AI/ML Provider:

As seen in the cost matrix above, the data required for RPA deployment may have to be retrieved and evaluated from many sources. Once the data is in place, RPA is perfect for automating processes; however, to prepare the data for automation, AI/ML/data extraction providers should be considered. This is because RPA solution vendors focus on automation, and their solutions for phases before automation may not meet your specific requirements.

RPA Implementation Partner:

Of course, if you’ve gotten this far with an internal team, they may decide to implement the project themselves. If you want to focus on your core operations and rely on industry experience, consider hiring a consulting firm or a BPO provider.

Develop your solution:

Rather than automating the entire process, you may want to focus on automating specific aspects. Regardless of the size of the project, building a detailed process map is strongly advised. This is where your company’s process and subject matter expertise come in. After the plan is in place, RPA bots can be programmed. Also, keeping an eye on your RPA platform’s marketplace will help you find readily accessible code and prevent having to start from scratch.

Test, test, test!

The value of testing your RPA system cannot be overemphasized. Seemingly innocuous changes in settings (for example, running the solution on desktop vs. mobile, on various operating systems, etc.) can result in unexpected abnormalities. Testing the solution (and then testing it again) is the only way to iron out the bugs and prepare it for the pilot. You may also use this chance to retrain your solution to ensure that it consistently produces high-quality results.

Run a pilot:

As the name implies, you will be checking the actual output of the RPA bots you’ve created. Just because it’s a pilot doesn’t imply you should omit any of the processes you would take when creating a full-fledged project.

Set your aims and objectives:

While a goal is the ultimate goal of what you want to achieve as a pilot, goals are the steps that will get you there. Make sure your goals and objectives are SMART (specific, measurable, attainable, realistic, and time-bound).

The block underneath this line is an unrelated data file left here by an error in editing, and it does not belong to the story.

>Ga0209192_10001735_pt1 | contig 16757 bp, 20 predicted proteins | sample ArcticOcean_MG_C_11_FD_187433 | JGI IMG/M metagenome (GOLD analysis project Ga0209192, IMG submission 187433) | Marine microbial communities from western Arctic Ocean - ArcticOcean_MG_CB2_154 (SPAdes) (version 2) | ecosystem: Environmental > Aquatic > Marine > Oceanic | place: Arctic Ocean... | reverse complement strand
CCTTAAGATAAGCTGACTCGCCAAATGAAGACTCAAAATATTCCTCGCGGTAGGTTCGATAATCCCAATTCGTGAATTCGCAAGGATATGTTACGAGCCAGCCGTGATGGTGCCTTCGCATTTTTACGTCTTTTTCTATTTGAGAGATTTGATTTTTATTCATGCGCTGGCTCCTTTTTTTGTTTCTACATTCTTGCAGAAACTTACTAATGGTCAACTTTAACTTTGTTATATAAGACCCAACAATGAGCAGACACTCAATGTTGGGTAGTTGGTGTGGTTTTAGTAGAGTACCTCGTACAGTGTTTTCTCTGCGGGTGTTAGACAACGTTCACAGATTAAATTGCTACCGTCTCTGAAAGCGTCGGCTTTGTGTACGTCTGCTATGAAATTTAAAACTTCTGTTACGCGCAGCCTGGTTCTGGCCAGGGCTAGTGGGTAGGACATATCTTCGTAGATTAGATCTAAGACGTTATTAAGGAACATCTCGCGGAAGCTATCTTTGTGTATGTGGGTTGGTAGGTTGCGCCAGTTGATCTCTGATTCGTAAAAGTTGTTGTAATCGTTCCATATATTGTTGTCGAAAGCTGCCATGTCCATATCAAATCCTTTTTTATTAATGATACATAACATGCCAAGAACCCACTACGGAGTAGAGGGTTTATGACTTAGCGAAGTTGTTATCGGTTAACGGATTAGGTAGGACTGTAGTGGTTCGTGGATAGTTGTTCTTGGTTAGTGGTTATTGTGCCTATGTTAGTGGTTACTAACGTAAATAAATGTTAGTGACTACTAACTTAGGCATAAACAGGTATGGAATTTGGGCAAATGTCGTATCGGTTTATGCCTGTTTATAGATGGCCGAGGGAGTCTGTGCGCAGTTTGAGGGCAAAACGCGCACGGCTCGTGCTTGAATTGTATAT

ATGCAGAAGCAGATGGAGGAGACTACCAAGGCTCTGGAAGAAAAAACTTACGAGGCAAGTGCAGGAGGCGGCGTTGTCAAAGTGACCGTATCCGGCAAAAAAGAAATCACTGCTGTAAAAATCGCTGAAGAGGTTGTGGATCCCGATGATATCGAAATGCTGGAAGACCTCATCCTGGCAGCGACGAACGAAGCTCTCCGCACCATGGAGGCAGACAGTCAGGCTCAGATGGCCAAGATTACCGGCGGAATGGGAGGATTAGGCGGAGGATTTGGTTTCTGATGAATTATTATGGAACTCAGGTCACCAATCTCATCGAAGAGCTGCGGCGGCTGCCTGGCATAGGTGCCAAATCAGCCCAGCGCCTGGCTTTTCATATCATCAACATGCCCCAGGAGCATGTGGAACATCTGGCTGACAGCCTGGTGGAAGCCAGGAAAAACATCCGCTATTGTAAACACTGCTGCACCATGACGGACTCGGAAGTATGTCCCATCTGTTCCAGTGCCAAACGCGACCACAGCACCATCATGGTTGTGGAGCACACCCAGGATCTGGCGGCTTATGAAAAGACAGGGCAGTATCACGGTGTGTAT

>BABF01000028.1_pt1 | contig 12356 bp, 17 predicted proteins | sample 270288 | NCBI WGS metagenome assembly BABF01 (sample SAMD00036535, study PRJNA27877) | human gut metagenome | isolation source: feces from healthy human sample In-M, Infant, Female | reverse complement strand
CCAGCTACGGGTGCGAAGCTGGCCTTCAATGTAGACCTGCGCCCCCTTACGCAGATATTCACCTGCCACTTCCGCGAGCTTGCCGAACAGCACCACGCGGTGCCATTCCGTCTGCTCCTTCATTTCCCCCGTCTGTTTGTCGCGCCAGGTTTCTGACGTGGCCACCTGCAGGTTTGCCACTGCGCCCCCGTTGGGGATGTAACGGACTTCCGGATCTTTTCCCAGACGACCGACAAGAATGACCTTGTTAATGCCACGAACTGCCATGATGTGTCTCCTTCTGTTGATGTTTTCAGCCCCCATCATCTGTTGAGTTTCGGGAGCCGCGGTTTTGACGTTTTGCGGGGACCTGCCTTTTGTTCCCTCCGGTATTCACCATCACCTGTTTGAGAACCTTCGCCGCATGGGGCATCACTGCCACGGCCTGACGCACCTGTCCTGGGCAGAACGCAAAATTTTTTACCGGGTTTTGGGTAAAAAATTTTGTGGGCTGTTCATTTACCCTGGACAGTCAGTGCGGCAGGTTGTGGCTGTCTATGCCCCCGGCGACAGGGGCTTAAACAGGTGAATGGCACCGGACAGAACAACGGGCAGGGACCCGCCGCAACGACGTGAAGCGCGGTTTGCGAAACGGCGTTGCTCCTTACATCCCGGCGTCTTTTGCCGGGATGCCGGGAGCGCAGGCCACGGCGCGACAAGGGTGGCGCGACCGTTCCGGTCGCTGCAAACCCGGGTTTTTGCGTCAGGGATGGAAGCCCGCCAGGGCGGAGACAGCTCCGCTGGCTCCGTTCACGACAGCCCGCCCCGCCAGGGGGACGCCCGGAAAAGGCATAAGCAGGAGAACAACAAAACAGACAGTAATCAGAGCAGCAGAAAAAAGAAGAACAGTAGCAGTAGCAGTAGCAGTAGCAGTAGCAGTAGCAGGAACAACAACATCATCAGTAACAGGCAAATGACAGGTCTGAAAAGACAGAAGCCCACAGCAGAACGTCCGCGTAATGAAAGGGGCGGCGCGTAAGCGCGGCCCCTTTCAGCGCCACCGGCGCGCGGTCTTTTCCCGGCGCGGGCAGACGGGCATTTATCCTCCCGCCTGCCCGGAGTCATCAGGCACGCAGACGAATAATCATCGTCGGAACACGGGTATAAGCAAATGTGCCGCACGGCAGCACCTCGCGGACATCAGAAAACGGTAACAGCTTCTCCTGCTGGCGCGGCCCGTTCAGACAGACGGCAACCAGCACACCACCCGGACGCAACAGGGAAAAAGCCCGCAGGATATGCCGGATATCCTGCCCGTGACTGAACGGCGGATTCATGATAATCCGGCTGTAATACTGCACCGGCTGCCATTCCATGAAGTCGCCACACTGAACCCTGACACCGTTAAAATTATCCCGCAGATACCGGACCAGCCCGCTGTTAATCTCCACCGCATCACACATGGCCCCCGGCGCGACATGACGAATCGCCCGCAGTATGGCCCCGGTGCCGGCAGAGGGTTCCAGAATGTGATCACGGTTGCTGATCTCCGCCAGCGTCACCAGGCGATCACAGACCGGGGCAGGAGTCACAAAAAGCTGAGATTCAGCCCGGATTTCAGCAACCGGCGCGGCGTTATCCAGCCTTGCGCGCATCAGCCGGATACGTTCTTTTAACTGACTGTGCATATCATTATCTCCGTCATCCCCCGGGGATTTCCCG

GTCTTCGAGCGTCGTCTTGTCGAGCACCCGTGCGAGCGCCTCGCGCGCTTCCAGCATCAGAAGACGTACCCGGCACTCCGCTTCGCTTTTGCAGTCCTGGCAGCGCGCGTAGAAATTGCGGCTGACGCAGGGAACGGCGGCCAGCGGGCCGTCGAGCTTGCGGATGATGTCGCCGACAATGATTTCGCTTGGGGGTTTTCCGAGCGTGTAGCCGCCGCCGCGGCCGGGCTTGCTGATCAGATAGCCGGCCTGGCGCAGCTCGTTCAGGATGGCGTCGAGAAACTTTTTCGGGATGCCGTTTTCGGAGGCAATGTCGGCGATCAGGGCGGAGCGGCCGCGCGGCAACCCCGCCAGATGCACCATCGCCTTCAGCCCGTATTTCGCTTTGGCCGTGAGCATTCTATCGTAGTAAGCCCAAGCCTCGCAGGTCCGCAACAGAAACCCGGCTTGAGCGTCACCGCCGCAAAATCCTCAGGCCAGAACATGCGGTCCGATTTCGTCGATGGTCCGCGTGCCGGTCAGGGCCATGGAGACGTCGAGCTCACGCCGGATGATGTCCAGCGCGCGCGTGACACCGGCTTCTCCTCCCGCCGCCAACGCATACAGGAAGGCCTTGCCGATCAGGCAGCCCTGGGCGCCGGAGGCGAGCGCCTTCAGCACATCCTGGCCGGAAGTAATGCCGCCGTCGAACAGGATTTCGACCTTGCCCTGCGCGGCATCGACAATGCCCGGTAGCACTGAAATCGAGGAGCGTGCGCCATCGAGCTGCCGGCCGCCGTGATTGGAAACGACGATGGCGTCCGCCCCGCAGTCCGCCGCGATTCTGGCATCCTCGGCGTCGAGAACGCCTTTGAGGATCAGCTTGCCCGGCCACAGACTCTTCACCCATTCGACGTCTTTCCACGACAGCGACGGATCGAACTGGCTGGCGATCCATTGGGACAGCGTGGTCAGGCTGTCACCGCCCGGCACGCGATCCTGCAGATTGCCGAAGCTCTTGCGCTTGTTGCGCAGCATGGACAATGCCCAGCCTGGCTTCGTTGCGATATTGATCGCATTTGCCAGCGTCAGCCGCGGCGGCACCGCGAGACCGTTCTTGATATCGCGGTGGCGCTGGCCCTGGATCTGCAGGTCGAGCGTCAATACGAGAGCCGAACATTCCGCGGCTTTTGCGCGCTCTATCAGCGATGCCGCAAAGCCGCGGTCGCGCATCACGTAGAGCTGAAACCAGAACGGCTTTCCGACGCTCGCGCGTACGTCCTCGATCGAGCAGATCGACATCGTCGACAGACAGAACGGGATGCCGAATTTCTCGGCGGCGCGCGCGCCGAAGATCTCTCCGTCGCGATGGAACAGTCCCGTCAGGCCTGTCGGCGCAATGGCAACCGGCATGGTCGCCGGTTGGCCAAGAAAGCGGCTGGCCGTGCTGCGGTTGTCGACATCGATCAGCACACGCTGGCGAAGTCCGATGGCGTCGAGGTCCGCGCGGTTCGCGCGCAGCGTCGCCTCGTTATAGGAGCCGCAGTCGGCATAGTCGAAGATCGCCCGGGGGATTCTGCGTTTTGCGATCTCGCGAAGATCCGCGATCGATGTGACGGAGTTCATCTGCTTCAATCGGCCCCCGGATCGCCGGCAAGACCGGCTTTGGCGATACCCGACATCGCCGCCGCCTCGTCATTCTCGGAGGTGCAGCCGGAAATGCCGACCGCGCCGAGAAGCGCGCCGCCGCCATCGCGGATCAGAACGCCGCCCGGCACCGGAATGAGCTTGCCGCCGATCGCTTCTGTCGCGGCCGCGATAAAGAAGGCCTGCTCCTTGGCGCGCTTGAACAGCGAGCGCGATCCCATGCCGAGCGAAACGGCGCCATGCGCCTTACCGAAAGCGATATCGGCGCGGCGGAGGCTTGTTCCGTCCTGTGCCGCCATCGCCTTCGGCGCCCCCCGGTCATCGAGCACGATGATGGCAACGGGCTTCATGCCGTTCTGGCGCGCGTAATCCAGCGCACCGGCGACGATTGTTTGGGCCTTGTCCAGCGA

Get the RPA bots to do predefined tasks in the process, and have the process team analyze the output regularly to assess quality and efficiency.

Monitor and course-correct as needed:

Evaluate the entire pilot’s outcomes, taking into account outliers and exceptions.

Go live, and plan for the future.

Once the pilot has met the predetermined goals, you are ready to design and execute the full-fledged rollout. Begin by creating a project strategy; this is where your organization’s project/implementation expertise may help. Below is our tried-and-true project management framework, which we’ve been using for over 20 years!

The following tools/concepts are excellent for developing a complete, unambiguous project plan:

  • Responsibility matrix (RACI).
  • Communication Matrix
  • Project tracking and monitoring matrix
  • Risk and change management contingencies
  • Quality assurance process

Once the plan is in place, all that remains is to keep all stakeholders updated and go live! Follow the Agile and Scrum frameworks with two-week sprints; this way, you’ll gain frequent iterative input from the target user, which you can use right away to improve product development.

Track, measure, and analyze results (both during and after RPA deployment) about business objectives (cost savings, productivity increase, revenue growth, etc.). As stated in your project strategy, it may be beneficial to build different frameworks for routine solution maintenance, user support, and future process team training.

If you’d rather focus on your core activities and leave the technical stuff to us, we’d be delighted to collaborate with you as your decision support system and create an RPA solution that is tailored to your specific needs. Our extensive experience serving healthcare clients, as well as our connections with RPA experts, enable us to provide the finest service possible!


Peter Paul

Technology Consultant

About the Author:

Peter has over 20+ years of experience in managing and delivering enterprise applications and IT infrastructure. He served several IT companies in the US and Canada before joining Velan. He is instrumental in deploying, managing and delivering latest technologies at Velan. He can be reached at peter.paul@velaninfo.com